The main distinguishing feature of an accountant who acts as a sole practitioner is that of being the owner of the business and operating with no professional staff, but only clerical staff.

Sole practitioners as a whole are not a homogeneous group and their work varies according to the clients they serve, which may include small to medium sized firms.

The successful sole practitioner needs certain personal qualifications, technical skills, management skills and marketing skills. High on the list of personal qualifications is integrity. The sole practitioner needs to abide by a code of professional ethics and needs to keep updated thorough continuous professional education (CPE) provided in Malta through the Malta Institute of Accountants (MIA).

Information provided by the client is most of the time sensible and confidential, thus the sole practitioner need to treat it as such. The sole practitioner must use his or her own judgement in making decisions and must be willing to accept the responsibility for these decisions.

Although the sole practitioner is limited by the size of the firms one can cater for, there are still a number of services that he or she will be able to offer and include:

Accounting and write-up work

Compilation and review

Tax services

Management advisory services

Audit services

From interviews held with local sole practitioners, which were published on the accountancy journal “The Accountant", there were identified the main advantages and disadvantages of operating as sole practitioner in the local scenario.

The major advantages of being a sole practitioner is that the fruit of your efforts are retained by yourself and the fact that one gives a personalised service to clients, which keeps a healthy relationship with clients and gives the professional and up to date insight into the client’s affairs.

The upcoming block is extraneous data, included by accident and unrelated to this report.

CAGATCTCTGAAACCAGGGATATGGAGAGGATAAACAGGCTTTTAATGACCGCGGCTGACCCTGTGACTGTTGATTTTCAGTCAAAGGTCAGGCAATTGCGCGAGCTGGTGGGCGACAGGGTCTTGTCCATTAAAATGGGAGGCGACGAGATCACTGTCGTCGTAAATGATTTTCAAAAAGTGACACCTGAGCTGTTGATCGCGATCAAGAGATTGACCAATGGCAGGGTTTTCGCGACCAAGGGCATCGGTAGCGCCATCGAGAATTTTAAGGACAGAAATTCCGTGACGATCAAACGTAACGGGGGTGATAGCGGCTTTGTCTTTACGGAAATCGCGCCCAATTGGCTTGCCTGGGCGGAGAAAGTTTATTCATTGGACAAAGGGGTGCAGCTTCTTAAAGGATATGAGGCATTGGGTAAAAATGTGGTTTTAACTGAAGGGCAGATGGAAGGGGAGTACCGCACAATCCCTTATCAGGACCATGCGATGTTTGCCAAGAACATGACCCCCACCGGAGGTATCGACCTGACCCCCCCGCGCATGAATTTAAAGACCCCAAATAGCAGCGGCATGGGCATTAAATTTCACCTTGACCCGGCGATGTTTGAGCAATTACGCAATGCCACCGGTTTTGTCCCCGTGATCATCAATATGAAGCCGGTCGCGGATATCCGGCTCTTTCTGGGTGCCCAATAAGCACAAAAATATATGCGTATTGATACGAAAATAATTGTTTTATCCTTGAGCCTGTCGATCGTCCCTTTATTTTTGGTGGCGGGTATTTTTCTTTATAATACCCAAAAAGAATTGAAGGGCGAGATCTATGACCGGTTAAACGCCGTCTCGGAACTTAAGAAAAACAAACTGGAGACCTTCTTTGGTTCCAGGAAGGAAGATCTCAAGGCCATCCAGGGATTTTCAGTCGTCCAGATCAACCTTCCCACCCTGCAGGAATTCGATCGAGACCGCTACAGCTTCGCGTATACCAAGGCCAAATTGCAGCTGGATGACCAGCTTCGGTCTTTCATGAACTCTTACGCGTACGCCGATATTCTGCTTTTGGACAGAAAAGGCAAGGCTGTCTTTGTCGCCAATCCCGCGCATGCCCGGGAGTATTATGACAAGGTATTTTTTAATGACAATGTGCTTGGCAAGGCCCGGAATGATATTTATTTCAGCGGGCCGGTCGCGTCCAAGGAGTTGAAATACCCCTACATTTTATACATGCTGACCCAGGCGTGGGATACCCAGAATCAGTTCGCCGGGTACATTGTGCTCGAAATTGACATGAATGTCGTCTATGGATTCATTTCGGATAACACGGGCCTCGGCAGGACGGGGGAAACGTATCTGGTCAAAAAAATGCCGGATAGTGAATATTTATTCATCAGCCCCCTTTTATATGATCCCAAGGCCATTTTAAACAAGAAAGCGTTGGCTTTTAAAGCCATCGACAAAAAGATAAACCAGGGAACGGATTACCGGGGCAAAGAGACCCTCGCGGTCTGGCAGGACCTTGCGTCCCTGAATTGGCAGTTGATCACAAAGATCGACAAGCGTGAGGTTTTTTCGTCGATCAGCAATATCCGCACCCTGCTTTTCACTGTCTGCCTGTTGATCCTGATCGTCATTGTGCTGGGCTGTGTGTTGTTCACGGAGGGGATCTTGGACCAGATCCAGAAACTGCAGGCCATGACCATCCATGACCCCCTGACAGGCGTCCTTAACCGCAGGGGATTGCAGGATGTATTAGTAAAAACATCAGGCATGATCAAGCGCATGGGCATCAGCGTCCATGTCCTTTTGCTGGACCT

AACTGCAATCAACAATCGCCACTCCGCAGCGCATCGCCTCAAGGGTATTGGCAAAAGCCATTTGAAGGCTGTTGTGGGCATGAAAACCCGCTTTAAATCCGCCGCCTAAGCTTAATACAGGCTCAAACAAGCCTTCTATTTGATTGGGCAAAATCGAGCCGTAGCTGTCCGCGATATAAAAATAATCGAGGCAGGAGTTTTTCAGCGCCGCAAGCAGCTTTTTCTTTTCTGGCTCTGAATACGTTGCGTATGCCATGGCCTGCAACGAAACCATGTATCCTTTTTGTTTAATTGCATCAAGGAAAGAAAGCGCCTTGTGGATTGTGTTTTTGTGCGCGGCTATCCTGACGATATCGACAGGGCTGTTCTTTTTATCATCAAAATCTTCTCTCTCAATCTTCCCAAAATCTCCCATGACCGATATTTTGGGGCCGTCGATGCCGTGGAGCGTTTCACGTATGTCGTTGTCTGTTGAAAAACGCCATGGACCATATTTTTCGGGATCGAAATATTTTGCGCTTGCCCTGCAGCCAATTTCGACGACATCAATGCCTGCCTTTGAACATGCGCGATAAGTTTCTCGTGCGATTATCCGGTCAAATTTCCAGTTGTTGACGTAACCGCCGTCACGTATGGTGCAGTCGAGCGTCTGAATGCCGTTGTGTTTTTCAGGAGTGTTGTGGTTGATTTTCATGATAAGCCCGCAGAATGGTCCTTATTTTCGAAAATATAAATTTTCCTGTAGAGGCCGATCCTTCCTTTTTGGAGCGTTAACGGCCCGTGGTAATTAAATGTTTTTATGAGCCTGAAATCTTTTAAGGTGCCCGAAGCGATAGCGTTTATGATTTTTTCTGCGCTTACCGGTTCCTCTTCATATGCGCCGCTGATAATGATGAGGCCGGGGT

Clients rely extensively on the practitioners’ advice and show full confidence and trust in them. In this sense a sole practitioner becomes a trusted partner for most clients, with whom they speak openly about the conduct of their economic activity. Thus practitioners have the opportunity to experience their clients’ entrepreneurial determination, and the responsibility to guide it towards sustainable success.

On the other hand, with the ever-increasing complexity in professional standards, tax and general legislation, the ever-changing regulation and the unbearable time pressures involved in meeting clients’ expectations, the sole practitioner is today, perhaps more than ever, finding it difficult if not impossible to maintain his technical expertise in all service areas by keeping abreast of changes affecting the profession, and at the same time delivering the usual sterling service to his or her clients. It is important to mention the deadlines set for filing accounts and tax returns and putting these all together it becomes evident that there is a strong limitation of client acceptance in number and size.

In a partnership, the partners might agree in which area each individual partner will specialise, but being a sole practitioner, a greater effort is required to keep up to date and attend most of the CPE activities that will be available. Moreover, being a sole practitioner, in order to meet the continuous deadlines in our work, requires great efforts and attention. Some might choose to discontinue certain service areas, and thus specialisation is becoming a necessity.

Standards and Regulations

Malta’s Position with regards to adoption of standards as set out by the EU recommendation.